Schooling sidelined as parties seek local seats
But as 238 of the 308 councils involved have no responsibility for schools, education has been a side issue on the doorstep.
Howard Sykes, chief executive of the Association of Liberal Democrat councillors, said: "The state of schools is an election issue, as it always is, but people talk about their schools rather than education.
"It is not like the early 1990s when local elections were a referendum on the Government. It is good that we are having a set of local elections which are fought on local issues."
Ken Thornber, leader of Hampshire County Council and a member of the Conservative Councillors Association, has a different view. "Our candidates are being questioned about education and about the rise in council tax.
People are worried that education in Hampshire will be jeopardised," he said.
Dave Wilcox, a Labour councillor, is Local Government Association education finance chairman, and standing for re-election to High Peaks Borough Council. "I've telephoned, canvassed and knocked on at least 1,000 doors and education funding has not been raised once," he said.
Pundits predict that Labour will lose seats, the Conservatives will make a few gains, with the Liberal Democrats picking up votes.
For Tony Blair the elections will be seen as a popularity test, following the Iraq war which angered many Labour supporters. Iain Duncan Smith, meanwhile, may face a contest for the leadership of his party if the Tories have a poor showing.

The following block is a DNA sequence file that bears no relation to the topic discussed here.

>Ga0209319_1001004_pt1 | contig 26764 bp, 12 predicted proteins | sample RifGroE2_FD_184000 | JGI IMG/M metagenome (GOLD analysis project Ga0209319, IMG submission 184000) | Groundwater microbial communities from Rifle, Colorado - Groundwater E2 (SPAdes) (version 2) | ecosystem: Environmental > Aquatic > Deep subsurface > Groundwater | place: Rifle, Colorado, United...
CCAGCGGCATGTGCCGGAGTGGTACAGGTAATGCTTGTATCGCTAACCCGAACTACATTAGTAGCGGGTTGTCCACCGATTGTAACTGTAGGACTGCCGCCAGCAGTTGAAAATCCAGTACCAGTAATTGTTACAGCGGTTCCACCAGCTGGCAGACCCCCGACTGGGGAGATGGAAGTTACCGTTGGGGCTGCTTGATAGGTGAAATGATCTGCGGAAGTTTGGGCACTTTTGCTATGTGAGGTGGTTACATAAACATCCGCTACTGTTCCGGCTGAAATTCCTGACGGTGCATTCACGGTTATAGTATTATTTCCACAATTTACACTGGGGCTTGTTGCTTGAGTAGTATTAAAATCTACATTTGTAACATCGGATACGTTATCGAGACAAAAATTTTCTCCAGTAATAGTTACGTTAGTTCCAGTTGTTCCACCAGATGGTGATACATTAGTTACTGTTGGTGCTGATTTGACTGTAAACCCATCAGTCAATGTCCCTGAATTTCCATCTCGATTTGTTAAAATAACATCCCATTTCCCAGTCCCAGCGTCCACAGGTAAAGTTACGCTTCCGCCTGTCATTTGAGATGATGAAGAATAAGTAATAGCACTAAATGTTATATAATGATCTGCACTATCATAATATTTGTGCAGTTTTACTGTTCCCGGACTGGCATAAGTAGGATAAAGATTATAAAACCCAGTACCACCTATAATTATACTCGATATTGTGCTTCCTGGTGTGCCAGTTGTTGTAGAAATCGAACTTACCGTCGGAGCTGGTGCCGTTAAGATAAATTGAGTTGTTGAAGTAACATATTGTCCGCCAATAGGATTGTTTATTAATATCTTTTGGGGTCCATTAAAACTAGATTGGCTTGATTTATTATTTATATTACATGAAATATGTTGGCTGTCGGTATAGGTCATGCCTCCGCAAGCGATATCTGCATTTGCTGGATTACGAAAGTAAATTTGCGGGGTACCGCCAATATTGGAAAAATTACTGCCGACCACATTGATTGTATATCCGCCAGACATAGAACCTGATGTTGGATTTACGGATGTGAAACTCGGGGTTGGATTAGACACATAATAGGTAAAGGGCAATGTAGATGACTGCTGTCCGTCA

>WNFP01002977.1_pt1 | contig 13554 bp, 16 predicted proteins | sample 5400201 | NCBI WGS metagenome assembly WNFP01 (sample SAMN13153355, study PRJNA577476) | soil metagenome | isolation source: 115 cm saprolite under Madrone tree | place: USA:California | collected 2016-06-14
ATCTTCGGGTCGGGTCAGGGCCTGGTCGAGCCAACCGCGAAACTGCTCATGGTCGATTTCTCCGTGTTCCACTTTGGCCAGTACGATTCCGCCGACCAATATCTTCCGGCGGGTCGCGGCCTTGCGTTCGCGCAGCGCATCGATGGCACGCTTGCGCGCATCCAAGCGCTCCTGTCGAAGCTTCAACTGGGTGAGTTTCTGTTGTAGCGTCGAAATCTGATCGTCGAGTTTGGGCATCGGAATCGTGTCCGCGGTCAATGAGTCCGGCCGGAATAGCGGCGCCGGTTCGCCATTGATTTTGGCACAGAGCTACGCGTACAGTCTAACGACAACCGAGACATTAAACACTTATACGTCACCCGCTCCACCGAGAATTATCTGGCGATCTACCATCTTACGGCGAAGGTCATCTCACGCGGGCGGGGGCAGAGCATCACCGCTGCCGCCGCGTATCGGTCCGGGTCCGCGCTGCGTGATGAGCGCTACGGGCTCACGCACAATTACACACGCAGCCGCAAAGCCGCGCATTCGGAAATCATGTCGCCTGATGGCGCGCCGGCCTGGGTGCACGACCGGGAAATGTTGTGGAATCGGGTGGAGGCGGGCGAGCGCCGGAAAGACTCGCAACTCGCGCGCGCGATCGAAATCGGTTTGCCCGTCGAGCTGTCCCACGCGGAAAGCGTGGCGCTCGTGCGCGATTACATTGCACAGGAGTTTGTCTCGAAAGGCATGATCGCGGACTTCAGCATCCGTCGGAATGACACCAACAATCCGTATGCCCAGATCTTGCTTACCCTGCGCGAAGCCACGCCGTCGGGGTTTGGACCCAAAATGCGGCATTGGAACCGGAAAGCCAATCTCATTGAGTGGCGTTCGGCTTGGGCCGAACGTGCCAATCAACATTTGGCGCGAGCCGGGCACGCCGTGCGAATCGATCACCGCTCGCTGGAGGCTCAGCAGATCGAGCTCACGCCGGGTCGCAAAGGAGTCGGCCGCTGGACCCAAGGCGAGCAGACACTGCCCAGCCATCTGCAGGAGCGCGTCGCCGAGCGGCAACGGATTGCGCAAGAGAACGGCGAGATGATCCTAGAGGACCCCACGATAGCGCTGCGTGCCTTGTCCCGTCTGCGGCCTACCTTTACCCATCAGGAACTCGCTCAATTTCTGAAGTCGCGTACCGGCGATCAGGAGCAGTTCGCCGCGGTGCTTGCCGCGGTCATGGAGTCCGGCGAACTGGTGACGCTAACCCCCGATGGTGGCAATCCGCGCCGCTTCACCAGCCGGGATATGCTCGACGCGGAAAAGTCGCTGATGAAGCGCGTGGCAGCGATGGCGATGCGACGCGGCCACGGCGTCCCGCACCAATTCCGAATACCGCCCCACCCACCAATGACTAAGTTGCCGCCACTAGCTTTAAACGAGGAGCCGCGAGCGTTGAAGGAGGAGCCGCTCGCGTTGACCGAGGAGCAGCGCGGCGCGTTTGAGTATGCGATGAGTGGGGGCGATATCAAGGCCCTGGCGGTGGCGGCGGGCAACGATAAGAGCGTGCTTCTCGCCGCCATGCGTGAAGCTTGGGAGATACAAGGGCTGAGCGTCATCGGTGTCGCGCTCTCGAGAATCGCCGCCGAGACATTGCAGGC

There will be elections in 76 local education authorities. There are 27 unitary authorities where the whole council is up for election and 49 unitary or metropolitan district councils where a third of the seats are being contested. None of the county councils or London boroughs are holding elections.
Labour's campaign slogan is "More teachers, more nurses and more police."
It says the Labour government has delivered the highest ever primary test results, nursery places for all four-year-olds and half of secondary pupils achieve at least five good GCSEs.
The Tories say that in the councils it controls children are less likely to play truant, schools are least likely to be placed in special measures and most likely to achieve the highest GCSE pass rates.
The Lib Dems want to scrap school league tables and replace them with a broader annual progress report. They also want to give local authorities enough funding to cut primary class sizes to 25 and reduce secondary class sizes.